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Amazon Deforestation

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    Deforestation, the destruction of natural rain forests, has been a major problem in the world today; caused primarily by human activities for development and population expansion. One of the main forests that have been affected is the Amazon Rainforest in South America. The main causes of deforestation in the Amazon are cattle ranching, subsistence and commercial agriculture, infrastructure, illegal and legal logging, and other minor factors such as fires, road construction, mining, and dams.

    Deforestation plays a negative toll on the world by killing millions of animals, plants, and insects each day and releasing greenhouse gases. Rainforests cover thirty percent of the world and each year 78,000 square miles are cleared for specific purposes. The Amazon Rainforest, in particular, has lost twenty percent of its forest. It is the world’s largest tropical rainforest. Another name for the Amazon is “Lungs of Our Planet” due to the fact that it produces twenty percent of our Earth’s oxygen.

    It also offers the world’s highest level of biodiversity, meaning that it has the largest variety of living and non-living organisms. The Amazon rainforest covers nine countries in South America including Brazil, Colombia, Peru, Venezuela, Ecuador, Bolivia, Guyana, Suriname, and French Guiana. Today, the Amazon is being widely affected by deforestation and will never be able to retain its lost forests. Some of the main reasons of Amazonian deforestation are cattle ranching, subsistence and commercial agriculture, illegal and legal logging, and other minor factors such as fires, road construction, mining, and dams.

    Cattle ranching, a more extensive way of raising cattle, happens to be the leading cause of deforestation in the Amazon. Due to the fact that cattle ranching requires thousands of acres of land, it heavily impacts the Amazon rainforest. Cattle expansion has nearly doubled since 1990. It went from 26 million in 1990 to 57 million in 2002. In the early 1980s, environmentalist, Norman Myers devised the saying “the hamburger connection” which described how the rapid growth of beef exports from Central America to fast food chains in the United States was driving deforestation.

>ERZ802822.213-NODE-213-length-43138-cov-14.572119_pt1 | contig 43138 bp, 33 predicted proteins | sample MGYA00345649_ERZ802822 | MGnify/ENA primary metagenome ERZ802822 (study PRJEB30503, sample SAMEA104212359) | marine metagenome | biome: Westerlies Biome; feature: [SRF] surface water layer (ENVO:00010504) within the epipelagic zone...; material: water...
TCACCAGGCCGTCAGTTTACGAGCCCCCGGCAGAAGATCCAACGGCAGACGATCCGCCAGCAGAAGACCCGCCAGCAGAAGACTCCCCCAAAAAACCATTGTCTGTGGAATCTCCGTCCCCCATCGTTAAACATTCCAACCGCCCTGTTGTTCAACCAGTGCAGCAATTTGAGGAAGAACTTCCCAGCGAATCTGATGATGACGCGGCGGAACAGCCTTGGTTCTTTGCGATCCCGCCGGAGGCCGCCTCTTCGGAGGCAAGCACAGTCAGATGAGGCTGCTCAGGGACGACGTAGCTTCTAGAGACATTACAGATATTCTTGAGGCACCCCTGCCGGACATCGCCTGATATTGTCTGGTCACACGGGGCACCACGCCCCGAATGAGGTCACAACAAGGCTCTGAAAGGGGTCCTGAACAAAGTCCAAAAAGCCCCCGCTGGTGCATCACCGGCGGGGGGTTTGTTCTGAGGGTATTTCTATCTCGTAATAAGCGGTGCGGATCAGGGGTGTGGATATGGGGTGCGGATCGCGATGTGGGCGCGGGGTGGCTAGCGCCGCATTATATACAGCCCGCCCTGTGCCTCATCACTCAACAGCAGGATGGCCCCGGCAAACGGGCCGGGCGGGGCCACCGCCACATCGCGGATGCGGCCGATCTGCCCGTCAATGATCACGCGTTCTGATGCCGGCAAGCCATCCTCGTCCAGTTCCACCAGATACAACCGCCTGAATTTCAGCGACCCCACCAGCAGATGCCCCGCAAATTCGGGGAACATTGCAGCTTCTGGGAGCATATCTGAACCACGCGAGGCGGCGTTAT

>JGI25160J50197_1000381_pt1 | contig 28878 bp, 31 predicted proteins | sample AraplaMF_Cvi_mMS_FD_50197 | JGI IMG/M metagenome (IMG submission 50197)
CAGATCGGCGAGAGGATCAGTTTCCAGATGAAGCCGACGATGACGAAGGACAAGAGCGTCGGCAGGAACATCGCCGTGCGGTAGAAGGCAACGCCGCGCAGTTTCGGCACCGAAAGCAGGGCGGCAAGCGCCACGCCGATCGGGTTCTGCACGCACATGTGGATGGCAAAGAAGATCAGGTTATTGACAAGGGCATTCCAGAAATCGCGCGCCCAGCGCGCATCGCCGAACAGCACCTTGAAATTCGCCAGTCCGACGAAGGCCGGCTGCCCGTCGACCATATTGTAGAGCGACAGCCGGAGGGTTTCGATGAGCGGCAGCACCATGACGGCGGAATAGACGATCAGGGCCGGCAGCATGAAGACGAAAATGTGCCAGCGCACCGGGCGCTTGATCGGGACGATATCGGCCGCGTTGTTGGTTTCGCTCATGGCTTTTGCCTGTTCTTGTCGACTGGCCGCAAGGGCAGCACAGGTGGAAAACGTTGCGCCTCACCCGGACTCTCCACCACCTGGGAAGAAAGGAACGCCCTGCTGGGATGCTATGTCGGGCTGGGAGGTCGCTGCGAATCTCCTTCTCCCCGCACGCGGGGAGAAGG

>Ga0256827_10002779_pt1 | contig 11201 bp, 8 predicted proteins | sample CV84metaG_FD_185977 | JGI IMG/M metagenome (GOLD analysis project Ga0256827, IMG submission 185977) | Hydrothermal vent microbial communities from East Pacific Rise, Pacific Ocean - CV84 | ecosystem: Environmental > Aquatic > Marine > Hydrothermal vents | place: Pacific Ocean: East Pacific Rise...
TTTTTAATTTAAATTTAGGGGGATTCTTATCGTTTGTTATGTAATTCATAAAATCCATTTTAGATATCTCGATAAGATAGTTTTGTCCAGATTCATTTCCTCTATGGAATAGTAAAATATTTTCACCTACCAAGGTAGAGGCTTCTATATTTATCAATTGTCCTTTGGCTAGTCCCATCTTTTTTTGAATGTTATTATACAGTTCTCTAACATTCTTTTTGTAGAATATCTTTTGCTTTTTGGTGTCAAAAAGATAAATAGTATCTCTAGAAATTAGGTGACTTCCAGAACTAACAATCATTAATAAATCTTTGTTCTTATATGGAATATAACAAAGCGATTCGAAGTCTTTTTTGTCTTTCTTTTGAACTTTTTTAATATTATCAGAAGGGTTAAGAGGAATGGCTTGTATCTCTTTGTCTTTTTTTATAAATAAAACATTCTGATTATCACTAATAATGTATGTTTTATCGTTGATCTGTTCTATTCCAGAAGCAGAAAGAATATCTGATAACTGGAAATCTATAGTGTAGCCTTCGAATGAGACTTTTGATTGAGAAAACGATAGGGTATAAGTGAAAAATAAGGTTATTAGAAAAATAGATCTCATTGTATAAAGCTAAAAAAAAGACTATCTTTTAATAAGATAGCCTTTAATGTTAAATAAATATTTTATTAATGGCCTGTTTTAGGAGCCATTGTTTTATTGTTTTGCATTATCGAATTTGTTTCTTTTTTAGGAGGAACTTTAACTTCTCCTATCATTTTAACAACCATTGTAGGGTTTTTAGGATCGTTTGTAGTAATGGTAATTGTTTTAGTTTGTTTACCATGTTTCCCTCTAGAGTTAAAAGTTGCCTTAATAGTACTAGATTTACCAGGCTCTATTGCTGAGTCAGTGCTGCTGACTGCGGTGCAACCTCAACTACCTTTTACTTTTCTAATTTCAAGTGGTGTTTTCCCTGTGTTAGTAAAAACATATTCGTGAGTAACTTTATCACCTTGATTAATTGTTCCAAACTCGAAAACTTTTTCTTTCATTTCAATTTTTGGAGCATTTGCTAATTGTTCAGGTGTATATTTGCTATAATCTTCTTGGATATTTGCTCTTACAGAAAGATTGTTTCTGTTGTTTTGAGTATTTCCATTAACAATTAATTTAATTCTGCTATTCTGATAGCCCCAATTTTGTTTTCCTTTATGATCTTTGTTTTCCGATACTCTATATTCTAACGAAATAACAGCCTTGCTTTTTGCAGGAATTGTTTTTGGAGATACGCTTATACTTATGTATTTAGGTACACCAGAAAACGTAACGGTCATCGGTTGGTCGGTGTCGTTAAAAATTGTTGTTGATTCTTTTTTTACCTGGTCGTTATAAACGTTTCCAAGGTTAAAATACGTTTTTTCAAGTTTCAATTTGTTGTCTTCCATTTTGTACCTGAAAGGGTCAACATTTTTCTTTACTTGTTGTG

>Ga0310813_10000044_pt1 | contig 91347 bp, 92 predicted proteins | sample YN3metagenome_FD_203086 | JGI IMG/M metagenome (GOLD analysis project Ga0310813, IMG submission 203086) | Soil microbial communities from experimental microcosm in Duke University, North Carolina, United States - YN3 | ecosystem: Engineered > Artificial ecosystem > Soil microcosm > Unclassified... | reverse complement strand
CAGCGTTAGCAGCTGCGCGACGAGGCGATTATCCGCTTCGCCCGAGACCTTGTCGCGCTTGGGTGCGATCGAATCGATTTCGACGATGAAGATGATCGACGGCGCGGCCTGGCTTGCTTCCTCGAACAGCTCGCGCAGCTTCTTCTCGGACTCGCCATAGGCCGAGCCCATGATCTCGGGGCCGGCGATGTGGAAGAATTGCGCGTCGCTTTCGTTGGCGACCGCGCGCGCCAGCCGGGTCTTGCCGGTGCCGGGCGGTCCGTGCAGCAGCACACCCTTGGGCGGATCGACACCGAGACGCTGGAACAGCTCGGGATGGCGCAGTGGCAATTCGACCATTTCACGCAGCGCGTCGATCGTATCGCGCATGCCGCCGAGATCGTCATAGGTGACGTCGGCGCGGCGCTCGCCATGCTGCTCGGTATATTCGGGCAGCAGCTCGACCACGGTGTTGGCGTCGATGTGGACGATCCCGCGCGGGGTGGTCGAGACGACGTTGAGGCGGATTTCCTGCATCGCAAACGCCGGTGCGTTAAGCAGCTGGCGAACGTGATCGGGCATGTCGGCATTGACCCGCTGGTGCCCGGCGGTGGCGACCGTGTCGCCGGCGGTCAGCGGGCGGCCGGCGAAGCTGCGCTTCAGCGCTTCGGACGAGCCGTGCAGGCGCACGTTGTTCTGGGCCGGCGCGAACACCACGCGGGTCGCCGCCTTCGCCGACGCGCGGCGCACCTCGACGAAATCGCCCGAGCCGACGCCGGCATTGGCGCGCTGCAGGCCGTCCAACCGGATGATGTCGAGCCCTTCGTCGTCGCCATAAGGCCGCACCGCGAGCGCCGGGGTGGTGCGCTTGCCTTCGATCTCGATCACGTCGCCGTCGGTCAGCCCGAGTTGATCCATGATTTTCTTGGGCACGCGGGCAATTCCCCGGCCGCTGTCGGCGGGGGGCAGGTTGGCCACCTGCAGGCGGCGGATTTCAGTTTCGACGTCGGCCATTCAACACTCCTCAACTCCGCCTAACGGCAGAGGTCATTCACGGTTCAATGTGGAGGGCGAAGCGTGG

At the time “the hamburger connection” did not apply to Brazil or the Amazon, but now Brazil produces meat for the national market and 80 percent of all the growth for that production occurs in the Amazon forest. The Brazilian Amazon has more than 214,000 square miles of forestland that was cleared for an open space. Today, Brazil is the largest producer and exporter of beef, so they clear their forest for economic purposes and tend not to look at the harm that it is doing to the Earth.

    According to Brazilian ranchers it is an incentive to expand their cattle pasture at the expense of the Amazon due to the fact that the cost of Brazilian meat has nearly doubled since the 80s. Clearly, cattle ranching has been a big problem in the deforestation of the Amazon as an economic purpose, but the Brazilian ranchers have not thought so far ahead of the damage that it is doing to the Earth. Subsistence farming, farming that supplies the basic needs for the farmer, contributes a significant amount to Amazonian deforestation.

    Poor farmers are encouraged to settle on forestlands by government land policies, and their activities play a large role in the destruction of the Amazon. They tend to clear the forestland with fires. They clean the groundcover, cut the trees, let the land dry for a few months, and then burn it. They plant crops on the land, such as bananas, palms, manioc, maize, or rice, and after a few years, the soil declines and they are forced to go deeper into the forest and burn more forestland for more short-term agriculture.

    Between 1995 and 1998, the Brazilian government granted land to 150,000 families, and within that three-year time span all these families burned a large portion of the Amazonian lands. Each and every year satellite images pick up tens of thousands of fires burning across the Amazon, which clearly shows that these subsistence farmers are contributing to deforestation by burning the lands. Commercial agriculture, the intended production of crops for sale, also plays a great role in deforestation. Soybeans happen to flourish in rainforest climates, and Brazil is the United States’ leading exporter in soybeans.